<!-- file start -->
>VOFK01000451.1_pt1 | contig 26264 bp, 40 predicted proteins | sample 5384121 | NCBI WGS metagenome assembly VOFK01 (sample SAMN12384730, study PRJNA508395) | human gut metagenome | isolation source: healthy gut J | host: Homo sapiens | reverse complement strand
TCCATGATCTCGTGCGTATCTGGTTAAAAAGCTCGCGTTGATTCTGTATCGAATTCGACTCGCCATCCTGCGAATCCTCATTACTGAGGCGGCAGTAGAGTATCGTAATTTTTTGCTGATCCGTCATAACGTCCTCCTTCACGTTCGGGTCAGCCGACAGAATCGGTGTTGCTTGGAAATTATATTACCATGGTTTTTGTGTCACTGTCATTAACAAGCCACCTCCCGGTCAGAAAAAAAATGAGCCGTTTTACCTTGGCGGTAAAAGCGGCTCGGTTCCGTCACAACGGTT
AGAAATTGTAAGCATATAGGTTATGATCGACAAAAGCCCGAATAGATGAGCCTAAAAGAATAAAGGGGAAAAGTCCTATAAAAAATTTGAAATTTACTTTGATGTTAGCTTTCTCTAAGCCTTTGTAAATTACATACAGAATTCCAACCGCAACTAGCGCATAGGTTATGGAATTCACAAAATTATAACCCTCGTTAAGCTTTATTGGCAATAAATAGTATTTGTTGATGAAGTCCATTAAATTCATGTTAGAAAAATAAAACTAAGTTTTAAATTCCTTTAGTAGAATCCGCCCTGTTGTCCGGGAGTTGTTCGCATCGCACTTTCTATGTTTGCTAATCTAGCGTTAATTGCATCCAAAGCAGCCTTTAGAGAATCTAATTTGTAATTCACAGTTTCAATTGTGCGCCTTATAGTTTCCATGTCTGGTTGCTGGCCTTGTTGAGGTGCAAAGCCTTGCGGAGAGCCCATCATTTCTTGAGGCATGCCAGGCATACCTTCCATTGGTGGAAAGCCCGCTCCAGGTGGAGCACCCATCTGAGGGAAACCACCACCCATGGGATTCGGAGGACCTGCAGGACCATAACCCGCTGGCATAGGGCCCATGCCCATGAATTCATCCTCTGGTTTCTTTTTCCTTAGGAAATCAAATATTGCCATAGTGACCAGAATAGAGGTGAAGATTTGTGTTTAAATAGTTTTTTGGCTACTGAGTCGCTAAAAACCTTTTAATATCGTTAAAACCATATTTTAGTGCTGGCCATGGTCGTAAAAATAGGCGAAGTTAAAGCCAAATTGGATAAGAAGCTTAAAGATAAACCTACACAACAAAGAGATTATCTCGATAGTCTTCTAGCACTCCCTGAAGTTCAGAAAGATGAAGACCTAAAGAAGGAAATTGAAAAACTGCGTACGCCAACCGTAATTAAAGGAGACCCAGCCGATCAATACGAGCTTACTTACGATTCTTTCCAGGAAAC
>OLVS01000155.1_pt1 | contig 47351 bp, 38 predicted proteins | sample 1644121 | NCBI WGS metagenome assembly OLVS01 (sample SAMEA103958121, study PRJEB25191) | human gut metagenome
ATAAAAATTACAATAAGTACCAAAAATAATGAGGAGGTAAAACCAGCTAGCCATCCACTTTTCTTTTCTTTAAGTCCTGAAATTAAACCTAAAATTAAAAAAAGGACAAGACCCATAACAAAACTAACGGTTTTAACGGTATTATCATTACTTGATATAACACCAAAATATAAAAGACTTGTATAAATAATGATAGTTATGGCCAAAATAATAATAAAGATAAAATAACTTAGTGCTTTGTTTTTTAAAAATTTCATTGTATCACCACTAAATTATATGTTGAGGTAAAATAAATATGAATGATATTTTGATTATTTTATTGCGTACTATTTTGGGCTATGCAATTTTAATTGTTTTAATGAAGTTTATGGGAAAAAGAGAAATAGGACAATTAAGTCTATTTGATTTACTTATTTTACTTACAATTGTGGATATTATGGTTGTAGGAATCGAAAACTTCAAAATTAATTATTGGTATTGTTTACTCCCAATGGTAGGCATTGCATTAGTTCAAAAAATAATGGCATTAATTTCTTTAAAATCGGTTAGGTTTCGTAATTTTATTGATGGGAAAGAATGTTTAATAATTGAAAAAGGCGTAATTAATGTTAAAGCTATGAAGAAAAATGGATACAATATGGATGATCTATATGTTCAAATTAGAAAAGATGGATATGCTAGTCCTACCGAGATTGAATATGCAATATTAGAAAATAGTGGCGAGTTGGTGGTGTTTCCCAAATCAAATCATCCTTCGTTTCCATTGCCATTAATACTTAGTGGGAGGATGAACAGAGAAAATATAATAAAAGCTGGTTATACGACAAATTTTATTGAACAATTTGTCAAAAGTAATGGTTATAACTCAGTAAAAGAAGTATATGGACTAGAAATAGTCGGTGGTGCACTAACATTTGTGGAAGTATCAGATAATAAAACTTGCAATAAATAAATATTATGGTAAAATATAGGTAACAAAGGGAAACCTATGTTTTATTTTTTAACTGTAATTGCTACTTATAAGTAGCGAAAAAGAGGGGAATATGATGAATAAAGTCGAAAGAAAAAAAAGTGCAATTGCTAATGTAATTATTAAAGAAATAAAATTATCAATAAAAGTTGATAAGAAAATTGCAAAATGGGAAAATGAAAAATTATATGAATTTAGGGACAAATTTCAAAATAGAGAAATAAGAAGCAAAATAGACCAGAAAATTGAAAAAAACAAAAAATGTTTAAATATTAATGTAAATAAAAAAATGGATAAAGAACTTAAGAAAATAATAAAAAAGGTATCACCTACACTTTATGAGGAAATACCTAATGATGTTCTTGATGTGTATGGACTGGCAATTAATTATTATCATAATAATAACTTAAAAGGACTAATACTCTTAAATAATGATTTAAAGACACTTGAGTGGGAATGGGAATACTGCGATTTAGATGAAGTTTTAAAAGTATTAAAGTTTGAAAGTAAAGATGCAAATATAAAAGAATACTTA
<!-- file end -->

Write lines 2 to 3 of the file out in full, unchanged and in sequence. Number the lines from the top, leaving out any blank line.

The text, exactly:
TCCATGATCTCGTGCGTATCTGGTTAAAAAGCTCGCGTTGATTCTGTATCGAATTCGACTCGCCATCCTGCGAATCCTCATTACTGAGGCGGCAGTAGAGTATCGTAATTTTTTGCTGATCCGTCATAACGTCCTCCTTCACGTTCGGGTCAGCCGACAGAATCGGTGTTGCTTGGAAATTATATTACCATGGTTTTTGTGTCACTGTCATTAACAAGCCACCTCCCGGTCAGAAAAAAAATGAGCCGTTTTACCTTGGCGGTAAAAGCGGCTCGGTTCCGTCACAACGGTT
AGAAATTGTAAGCATATAGGTTATGATCGACAAAAGCCCGAATAGATGAGCCTAAAAGAATAAAGGGGAAAAGTCCTATAAAAAATTTGAAATTTACTTTGATGTTAGCTTTCTCTAAGCCTTTGTAAATTACATACAGAATTCCAACCGCAACTAGCGCATAGGTTATGGAATTCACAAAATTATAACCCTCGTTAAGCTTTATTGGCAATAAATAGTATTTGTTGATGAAGTCCATTAAATTCATGTTAGAAAAATAAAACTAAGTTTTAAATTCCTTTAGTAGAATCCGCCCTGTTGTCCGGGAGTTGTTCGCATCGCACTTTCTATGTTTGCTAATCTAGCGTTAATTGCATCCAAAGCAGCCTTTAGAGAATCTAATTTGTAATTCACAGTTTCAATTGTGCGCCTTATAGTTTCCATGTCTGGTTGCTGGCCTTGTTGAGGTGCAAAGCCTTGCGGAGAGCCCATCATTTCTTGAGGCATGCCAGGCATACCTTCCATTGGTGGAAAGCCCGCTCCAGGTGGAGCACCCATCTGAGGGAAACCACCACCCATGGGATTCGGAGGACCTGCAGGACCATAACCCGCTGGCATAGGGCCCATGCCCATGAATTCATCCTCTGGTTTCTTTTTCCTTAGGAAATCAAATATTGCCATAGTGACCAGAATAGAGGTGAAGATTTGTGTTTAAATAGTTTTTTGGCTACTGAGTCGCTAAAAACCTTTTAATATCGTTAAAACCATATTTTAGTGCTGGCCATGGTCGTAAAAATAGGCGAAGTTAAAGCCAAATTGGATAAGAAGCTTAAAGATAAACCTACACAACAAAGAGATTATCTCGATAGTCTTCTAGCACTCCCTGAAGTTCAGAAAGATGAAGACCTAAAGAAGGAAATTGAAAAACTGCGTACGCCAACCGTAATTAAAGGAGACCCAGCCGATCAATACGAGCTTACTTACGATTCTTTCCAGGAAAC